Ever wondered why so many pro engineers talk about mixing with pink noise?
It’s a simple trick that can help you get the right volume balance for your mix.
In this article, you’ll learn everything you need to use pink noise while mixing. By the end, you’ll know how to get the perfect balance between your instruments every time.
But if you just want to learn about mixing with pink noise specifically, keep reading.
What Is Pink Noise?
You’ve probably heard the harsh, staticy sound of white noise before. It sounds that way because all the frequencies humans can hear are present at the same volume.
Pink noise is a lot like white noise, with one important difference.
Pink noise is a static-y sound that combines all the frequencies people can hear. The lower frequencies are louder than the higher ones. Since the higher frequencies are quieter, pink noise tends to sound more mellow by comparison.
Check it out:
How Can It Help My Mixes?
By playing pink noise in the background while mixing, you can get a better mix balance.
How does it work?
Let’s take a look at the frequency spectrums for a few professional mixes.
Notice anything familiar?
These songs are in three different genres: pop, trap, and rock. But their frequency analyses have a lot in common.
In general, professional mixes have similar frequency curves to pink noise. So in order to hear your mix over the pink noise, you’ll have to set the volume of the instruments accordingly.
In my opinion, pink noise won’t be of much help when you’re EQing, compressing, or adding effects. But when you’re setting the volume balance of your mix, it can be really great.
How to Mix with Pink Noise
This trick is super easy to use. All you have to do is drop a file of pink noise into your mixing session.
If the file is shorter than your song, just copy and paste it until it matches the length of your song.
Then, set the volume of your pink noise to −12dBFS.
Here’s a pink noise file you can use in your tracks:
It’s already set to −12dBFS. So the moment you add it to your mix, you’ll be ready to go.
Once that’s done, you’re all set! You can begin mixing.
Whether you’re using pink noise or not, I recommend mixing in height order.
Mixing in Height Order
What does it mean to mix in height order?
Mixing in height order is when you add in instruments one by one in order of how loud you want them to be.
Turn your tracks down so you can’t hear any of them at all.
Then, turn up the instrument you want to be the loudest. Usually this is the vocal.
Pick the second loudest instrument, often the snare, and turn that up. Keep turning everything up in descending order.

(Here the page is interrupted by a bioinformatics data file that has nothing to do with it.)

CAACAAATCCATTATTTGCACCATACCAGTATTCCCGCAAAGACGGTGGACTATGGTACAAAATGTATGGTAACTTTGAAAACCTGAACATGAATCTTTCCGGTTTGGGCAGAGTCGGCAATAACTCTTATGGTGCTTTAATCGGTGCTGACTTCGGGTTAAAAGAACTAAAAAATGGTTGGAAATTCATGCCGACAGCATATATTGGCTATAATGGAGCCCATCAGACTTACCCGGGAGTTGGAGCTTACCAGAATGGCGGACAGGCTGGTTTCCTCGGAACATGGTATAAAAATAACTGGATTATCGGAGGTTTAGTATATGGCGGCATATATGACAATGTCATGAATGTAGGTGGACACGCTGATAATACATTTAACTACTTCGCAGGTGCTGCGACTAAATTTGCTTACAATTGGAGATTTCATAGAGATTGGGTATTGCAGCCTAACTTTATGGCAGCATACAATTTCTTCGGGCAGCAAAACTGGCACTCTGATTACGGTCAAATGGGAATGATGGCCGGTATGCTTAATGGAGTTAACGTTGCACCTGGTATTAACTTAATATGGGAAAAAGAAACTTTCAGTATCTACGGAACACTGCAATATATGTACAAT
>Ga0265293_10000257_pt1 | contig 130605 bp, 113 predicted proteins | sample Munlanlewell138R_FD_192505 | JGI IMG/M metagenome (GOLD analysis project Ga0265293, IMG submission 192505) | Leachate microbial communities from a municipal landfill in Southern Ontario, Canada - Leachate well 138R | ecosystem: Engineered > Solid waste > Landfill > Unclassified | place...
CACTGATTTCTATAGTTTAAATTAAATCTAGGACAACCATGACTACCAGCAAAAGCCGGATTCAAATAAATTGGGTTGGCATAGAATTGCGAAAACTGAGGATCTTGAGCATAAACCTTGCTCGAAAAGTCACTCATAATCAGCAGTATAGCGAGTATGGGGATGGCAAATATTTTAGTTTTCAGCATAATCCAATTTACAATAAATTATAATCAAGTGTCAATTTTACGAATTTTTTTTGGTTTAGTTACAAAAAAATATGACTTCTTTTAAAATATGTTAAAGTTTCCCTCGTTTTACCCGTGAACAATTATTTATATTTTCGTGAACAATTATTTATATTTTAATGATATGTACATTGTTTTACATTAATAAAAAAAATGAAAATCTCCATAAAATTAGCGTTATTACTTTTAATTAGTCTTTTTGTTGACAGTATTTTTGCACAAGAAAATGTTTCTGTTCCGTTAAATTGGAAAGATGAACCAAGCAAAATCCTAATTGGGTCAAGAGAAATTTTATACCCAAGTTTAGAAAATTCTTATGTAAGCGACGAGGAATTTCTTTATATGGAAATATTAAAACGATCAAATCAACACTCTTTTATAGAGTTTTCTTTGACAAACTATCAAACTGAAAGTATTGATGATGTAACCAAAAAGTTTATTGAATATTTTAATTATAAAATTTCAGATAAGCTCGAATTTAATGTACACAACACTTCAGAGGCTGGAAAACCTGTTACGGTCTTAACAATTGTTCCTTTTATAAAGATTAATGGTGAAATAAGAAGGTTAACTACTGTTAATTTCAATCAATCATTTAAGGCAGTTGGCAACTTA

This is a great way to make sure everything is as loud as it needs to be.
Other Tips for Getting the Perfect Mix Balance
Mixing with pink noise isn’t the only way to get a solid mix balance.
Let’s take a look at some other things you can do to perfect your static mix.
Mix in Mono
Mixing in mono can be an incredibly powerful tool for getting your mix balance right.
Use a Reference Track
This is my favorite technique for nailing the mix balance.
Choose a professional song that matches the overall “sound” you’re going for.
It doesn’t need to sound exactly like your song or anything. It just needs to sound professional and use similar instruments.
Some people worry that using reference tracks will stifle creativity. But it won’t!
Reference tracks are just there to help you get the technical stuff right. At the end of the day, the song’s mood as well as the effects you use are completely up to you.
Use a VU Meter
VU meters more accurately match human ears. Which makes them great for setting volume balance.
You can get a really solid idea of how loud each instrument will sound to the listener.
MvMeter2 is a great free option.
Just make sure it’s set to VU mode! Otherwise it won’t work how you want it to.
Record at the Right Volume
Record all your instruments at the proper volume. It’ll help maintain audio quality during the mixing process.
If your tracks are recorded well, you’ll be able to turn instruments up or down without getting unwanted noise.
So before you hit record, double-check your instrument’s volume.
You want the meter in your DAW to be hitting between −18 and −12 dB on average. If you’re peaking above −10, you’ll want to turn your input down.
Conclusion: Mixing with Pink Noise
It’s that simple! Using pink noise in your mixes is a super easy way to make sure you get a great volume balance.
By using pink noise and any of the other tips included in this article, you’ll perfect your static mix every time.